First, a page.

Anyway, back to Cork. A lot of people are getting excited about the first full year for Pairc Uí Chaoimh, and the big crowds it will bring here next summer. Don’t ask me why — you haven’t experienced the seventh circle of hell until you open the door to find a group of Clare men having a slash in your front garden. (I said: “You’ve an unbelievable cheek.” One of them replied: “D’ya want to see the other wan?” which was very quick, considering he looked like he lived in a tree.)
I’m hearing lot of Pairc rumours on the music front. It looks like there will be no shortage of gigs with major music talents, along with Garth Brooks.
I’m not the type of woman to encourage breaking the law. But here’s a tip for anyone in the burglary business — if Garth Brooks is playing the Pairc, there won’t be a sinner at home in Kilmallock. (Not that they have anything worth stealing, but it might be handy if you need to practise your lock-jimmying.)
Live at the Marquee is back for a few more years, because the Events Centre in town is as likely as someone serving venison at a northside wedding. (“Oh Jesus Mam, they do be eating Bambi.”) I’m really looking forward to going to see A-ha at the Marquee. The best thing is I’ll be home grand and early, because they only have two songs.
I’m very pessimistic on the sports front. It certainly doesn’t look good for Munster Rugby in 2018, especially now they’ve just been tonked by Leinster. I know people are upset that top stars like Simon Zebo are moving away, but I can see where he is coming from. Like, who in their right mind would want to work in Limerick?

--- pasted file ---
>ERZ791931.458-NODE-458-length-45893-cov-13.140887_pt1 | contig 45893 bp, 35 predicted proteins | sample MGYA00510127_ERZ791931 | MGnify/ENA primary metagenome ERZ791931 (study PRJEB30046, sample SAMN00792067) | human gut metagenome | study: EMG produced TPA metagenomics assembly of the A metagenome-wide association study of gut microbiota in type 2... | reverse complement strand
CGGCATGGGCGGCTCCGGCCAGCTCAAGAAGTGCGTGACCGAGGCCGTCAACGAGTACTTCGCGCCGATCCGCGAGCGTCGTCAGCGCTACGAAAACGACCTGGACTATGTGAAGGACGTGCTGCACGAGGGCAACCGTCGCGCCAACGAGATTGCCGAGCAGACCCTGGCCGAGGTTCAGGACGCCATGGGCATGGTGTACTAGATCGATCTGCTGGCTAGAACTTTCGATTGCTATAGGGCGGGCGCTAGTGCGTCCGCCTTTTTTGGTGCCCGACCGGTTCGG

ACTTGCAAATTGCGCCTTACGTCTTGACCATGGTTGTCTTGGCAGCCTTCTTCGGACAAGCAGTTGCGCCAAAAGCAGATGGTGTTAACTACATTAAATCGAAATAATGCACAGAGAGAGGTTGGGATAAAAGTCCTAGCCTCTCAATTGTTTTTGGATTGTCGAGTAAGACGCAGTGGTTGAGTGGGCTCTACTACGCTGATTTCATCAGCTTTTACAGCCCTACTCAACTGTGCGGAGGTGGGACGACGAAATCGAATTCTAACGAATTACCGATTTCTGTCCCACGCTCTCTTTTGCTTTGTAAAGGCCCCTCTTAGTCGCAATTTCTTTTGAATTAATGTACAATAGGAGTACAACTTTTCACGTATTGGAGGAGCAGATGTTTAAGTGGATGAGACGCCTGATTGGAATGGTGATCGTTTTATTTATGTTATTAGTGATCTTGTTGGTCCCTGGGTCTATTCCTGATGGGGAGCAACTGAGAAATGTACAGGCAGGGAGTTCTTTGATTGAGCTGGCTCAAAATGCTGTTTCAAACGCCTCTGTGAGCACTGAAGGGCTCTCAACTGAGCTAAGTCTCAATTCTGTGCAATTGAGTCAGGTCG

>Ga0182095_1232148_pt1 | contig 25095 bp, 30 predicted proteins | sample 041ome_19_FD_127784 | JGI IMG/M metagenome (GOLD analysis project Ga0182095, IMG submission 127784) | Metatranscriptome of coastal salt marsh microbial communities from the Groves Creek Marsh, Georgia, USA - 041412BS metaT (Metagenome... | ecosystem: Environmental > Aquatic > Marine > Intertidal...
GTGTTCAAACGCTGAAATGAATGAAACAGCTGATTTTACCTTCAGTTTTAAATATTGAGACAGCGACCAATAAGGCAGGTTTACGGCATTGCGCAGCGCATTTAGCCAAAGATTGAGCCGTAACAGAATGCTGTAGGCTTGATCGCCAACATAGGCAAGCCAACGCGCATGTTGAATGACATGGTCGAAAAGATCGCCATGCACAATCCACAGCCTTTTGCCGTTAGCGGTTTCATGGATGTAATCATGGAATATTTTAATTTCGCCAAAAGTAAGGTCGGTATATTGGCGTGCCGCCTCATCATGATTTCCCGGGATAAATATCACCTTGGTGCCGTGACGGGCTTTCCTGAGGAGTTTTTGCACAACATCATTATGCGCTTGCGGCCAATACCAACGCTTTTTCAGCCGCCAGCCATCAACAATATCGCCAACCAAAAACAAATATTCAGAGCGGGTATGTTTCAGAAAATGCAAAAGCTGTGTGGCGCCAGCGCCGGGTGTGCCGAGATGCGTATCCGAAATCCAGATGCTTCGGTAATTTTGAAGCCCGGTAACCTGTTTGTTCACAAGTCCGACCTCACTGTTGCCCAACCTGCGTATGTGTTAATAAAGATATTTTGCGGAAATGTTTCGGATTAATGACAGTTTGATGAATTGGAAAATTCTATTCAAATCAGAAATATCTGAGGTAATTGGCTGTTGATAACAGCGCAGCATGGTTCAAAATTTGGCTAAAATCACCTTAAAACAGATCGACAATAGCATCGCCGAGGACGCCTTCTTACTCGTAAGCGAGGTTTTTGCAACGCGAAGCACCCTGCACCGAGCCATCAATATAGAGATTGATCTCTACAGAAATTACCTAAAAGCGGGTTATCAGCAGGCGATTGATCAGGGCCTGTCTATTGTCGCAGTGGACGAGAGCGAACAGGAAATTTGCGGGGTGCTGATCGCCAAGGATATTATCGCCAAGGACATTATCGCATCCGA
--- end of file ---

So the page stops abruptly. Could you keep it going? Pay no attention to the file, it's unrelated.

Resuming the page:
I’m not going to pretend I know anything about GAA. (Unlike half the Yummy Mummies in Blackrock, who will stop at nothing to get their kids into a cheap summer camp.) I asked my bogman cousin, Silage Steve, what are Cork’s chances of winning a senior men’s All Ireland in 2018. He wiped his nose in his sleeve and said “Cryshtt, you’d be more likely to get a gin and tonic in a mosque.” (He’s obsessed with Muslims.)
Speaking of people obsessed with Muslims, what about Donald Trump? I’ve no idea what he is going to do in 2018, and I’d say neither does he.
I actually follow Donald Trump on Twitter (now that I’m barred from following Peter O’Mahony on my bike).
All I know is he loves using upper-case, and that nothing good will come from a politician that has a thing for caps. Just look at Michael Healy-Rae.
Some people say that a clash with North Korea could lead to unprecedented desolation and destruction. They’ve obviously never seen Killorglin after Puck Fair.
More optimistic types think that this could all be fixed with a meeting between Trump and Kim Jong-un. But it’s difficult to imagine what these two man-child megalomaniacs with daft bazzers could have in
I’ll end with two personal aspirations for 2018. Like everyone else in Posh Cork, I hope the city council sees sense and scraps plans to expand the boundary.
We haven’t been spending a fortune educating our kids and hiding money from the tax man for years, just so some power-mad councillor can come along make us share a postal address with a pack of social climbers from Glanmire.
Secondly, it’s great to see all the cranes over Cork and that we’re becoming a modern European city. But I hope through all this we manage to hold on to some of the traditional Cork values, such as generosity, charity and pretending there isn’t a smell off people from Clonmel. (Has anyone else noticed that, or is it just me?)